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Offseason Target: Garrett Richards

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A target with an eye on the future

Los Angeles Angels of Anaheim v Seattle Mariners Photo by Abbie Parr/Getty Images

We all know the old adage that says you can’t predict baseball, and while that generally pertains to in-game situations, it certainly applies to the offseason as well. There are always surprises, and you never now what any given team will do. That’s particularly true for a team led by Dave Dombrowski. That being said, it’s probably going to be a relatively quiet winter for the Red Sox. After winning the World Series, most of their roster is set and they’ll likely just be looking to add a few pitchers here and there while also maybe trimming some depth off their roster to restock elsewhere. Relievers are going to be the big talk, but expect them to look for a starter as well, which we talked about last week. Nathan Eovaldi, for obvious reasons, is the fan favorite and almost certainly will be pursued by Boston. There are other worthy options who could come in, fill the fifth rotation spot and give the Sox a nice group of starting pitchers too, though. They guy I’m going to talk about today is not one of them.

I’ve been on the Garrett Richards train since, well, it started chugging along in 2014 when he first joined the Angels rotation on a full-time basis. If you play fantasy, you know there are players you end up with year after year, whether you plan it or not. Richards is that guy for me. Now, with his injury history (which we’ll get to), that hasn’t worked out for me very much in recent years, but when he’s healthy he’s a blast to watch. He’s never quite been an ace, but he’s damn close when he’s on the mound, and he’s got the stuff to match.

Unfortunately, he hasn’t been able to show that off on a consistent basis over the last three years. Since 2016, he has started six, six and 16 games, respectively, in each season. This past year was his largest workload since 2015, but it also ended with the biggest blow. Richards was shut down midway through the year and underwent Tommy John surgery in late-July, obviously causing him to miss the rest of the season. Moreover, it’s likely going to cost him all of 2019 as well. Therein lies the rub with his free agency, but it’s also what makes him strangely intriguing.

MLB: Los Angeles Angels at Seattle Mariners Joe Nicholson-USA TODAY Sports

First, let’s look at the kind of pitcher Richards has been when he’s on the mound. Before this rash of injuries, the righty tossed two straight full(ish) seasons in 2014 and 2015. In that time, he pitched to a 3.18 ERA (116 ERA+) with eight strikeouts per nine and three walks per nine to help get him to a 3.30 FIP. That’s a really good starting pitcher, if not ace-like. The last three years have been the ones marred by injury, but when he’s gotten the rare chance to pitch he hasn’t looked like a guy who’s missed so much time. Richards has made only 28 starts since 2016, but he’s pitched to a 3.05 ERA (136 ERA+) with 9.6 strikeouts per nine and 3.6 walks with a 3.59 FIP.

To really get a feel for Richards, though, you have to actually watch him pitch. The numbers certainly tell a story, and they more or less accurately describe what you get from the righty over the course of a season, but watching him you immediately become enthralled. He throws two different fastballs that sit in the mid-to-high-90s — and that velocity was maintained through last season despite the various injuries over the last few years — and he does mix in some offspeed with a rare changeup and curveball. The real secondary, and the star of his entire repertoire, is the slider. Oh, the slider. His breaking ball is consistently filthy, and over his career it’s resulted in a whiff over 18 percent of the time he’s thrown it and over 40 percent of the time opponents have swung. I mean....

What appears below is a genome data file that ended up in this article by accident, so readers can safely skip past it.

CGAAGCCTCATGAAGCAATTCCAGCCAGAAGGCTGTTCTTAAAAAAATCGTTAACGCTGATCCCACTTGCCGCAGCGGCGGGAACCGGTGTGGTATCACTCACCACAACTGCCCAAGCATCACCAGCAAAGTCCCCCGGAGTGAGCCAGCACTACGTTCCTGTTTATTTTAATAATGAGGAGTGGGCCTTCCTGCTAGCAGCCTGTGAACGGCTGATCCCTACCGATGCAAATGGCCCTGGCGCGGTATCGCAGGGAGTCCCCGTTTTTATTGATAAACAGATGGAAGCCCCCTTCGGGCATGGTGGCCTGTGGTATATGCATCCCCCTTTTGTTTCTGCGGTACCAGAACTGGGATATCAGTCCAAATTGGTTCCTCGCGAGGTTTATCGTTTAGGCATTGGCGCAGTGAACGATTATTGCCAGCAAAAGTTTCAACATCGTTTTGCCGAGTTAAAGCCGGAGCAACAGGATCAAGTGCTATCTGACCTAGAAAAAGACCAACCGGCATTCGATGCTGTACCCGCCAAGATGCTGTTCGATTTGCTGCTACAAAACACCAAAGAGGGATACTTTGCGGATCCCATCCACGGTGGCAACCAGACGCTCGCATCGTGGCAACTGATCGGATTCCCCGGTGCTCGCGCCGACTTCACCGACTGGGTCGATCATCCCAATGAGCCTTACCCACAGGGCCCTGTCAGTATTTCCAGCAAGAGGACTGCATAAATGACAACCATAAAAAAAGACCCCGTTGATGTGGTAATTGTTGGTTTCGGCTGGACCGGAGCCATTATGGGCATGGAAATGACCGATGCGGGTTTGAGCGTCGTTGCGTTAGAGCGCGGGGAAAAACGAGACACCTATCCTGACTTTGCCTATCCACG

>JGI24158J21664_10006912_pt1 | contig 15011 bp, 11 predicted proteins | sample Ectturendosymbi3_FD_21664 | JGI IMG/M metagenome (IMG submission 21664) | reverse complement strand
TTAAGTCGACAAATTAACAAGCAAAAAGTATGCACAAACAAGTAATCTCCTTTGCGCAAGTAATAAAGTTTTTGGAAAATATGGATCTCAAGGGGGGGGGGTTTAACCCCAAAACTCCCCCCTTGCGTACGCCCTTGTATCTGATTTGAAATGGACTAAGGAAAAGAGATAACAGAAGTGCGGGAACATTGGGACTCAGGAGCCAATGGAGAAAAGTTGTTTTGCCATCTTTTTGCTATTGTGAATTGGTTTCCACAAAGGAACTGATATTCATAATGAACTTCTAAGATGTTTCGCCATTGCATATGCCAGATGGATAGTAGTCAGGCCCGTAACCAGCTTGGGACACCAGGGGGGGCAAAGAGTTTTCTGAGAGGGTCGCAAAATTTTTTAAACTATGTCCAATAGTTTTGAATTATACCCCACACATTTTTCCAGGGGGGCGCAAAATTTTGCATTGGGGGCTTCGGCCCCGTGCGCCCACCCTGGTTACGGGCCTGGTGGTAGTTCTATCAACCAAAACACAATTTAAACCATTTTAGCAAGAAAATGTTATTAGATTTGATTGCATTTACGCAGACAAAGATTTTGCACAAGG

So, yeah. Richards is very good when healthy, but he hasn’t really been healthy very much of late. That includes right now, and he’s almost certain to miss all of the 2019 season. So, why would the Red Sox sign him? Well, it wouldn’t be the first time a team has signed a player to a two-year deal when he’s expected to miss all of the first year. In fact, one recent example is Nathan Eovaldi, who signed with the Rays prior to the 2017 season but didn’t pitch for them until 2018. That clearly worked out pretty well for them. The logic is that you can control a player’s rehab and allow him to work at a good pace with your own trusted training staff. On the flip side, the player knows he has some stability ahead and doesn’t have to rush the rehab process to make sure he’s ready for the following offseason. It’s a win-win in most situations.

As far as what the contract would look like, the Eovaldi deal is the baseline and he signed a two-year, $4 million deal. He also didn’t have the track record of Richards, so I’d say that’s the absolute floor, and that even might be stretching it. MLB Trade Rumors predicts a two-year, $10 million deal, as does Jon Heyman. Jon Heyman also gets predictions from an industry expert, who predicted a two-year, $9 million deal.

So, the Red Sox would probably be looking at $4-$6 million in average annual value being added to their luxury tax calculation. That would be well-worth the investment in my opinion. Remember, following the 2019 season the Red Sox have both Rick Porcello and Chris Sale eligible to hit free agency and the team will almost certainly be back in the market for a starting pitcher. Why not get that process started early by signing a high-upside player for much cheaper than you would otherwise. Obviously, there’s risk here, but the potential is so great and the financial commitment would not be large. This would be a wise out-of-the-box move to at least consider for Dombrowski and company.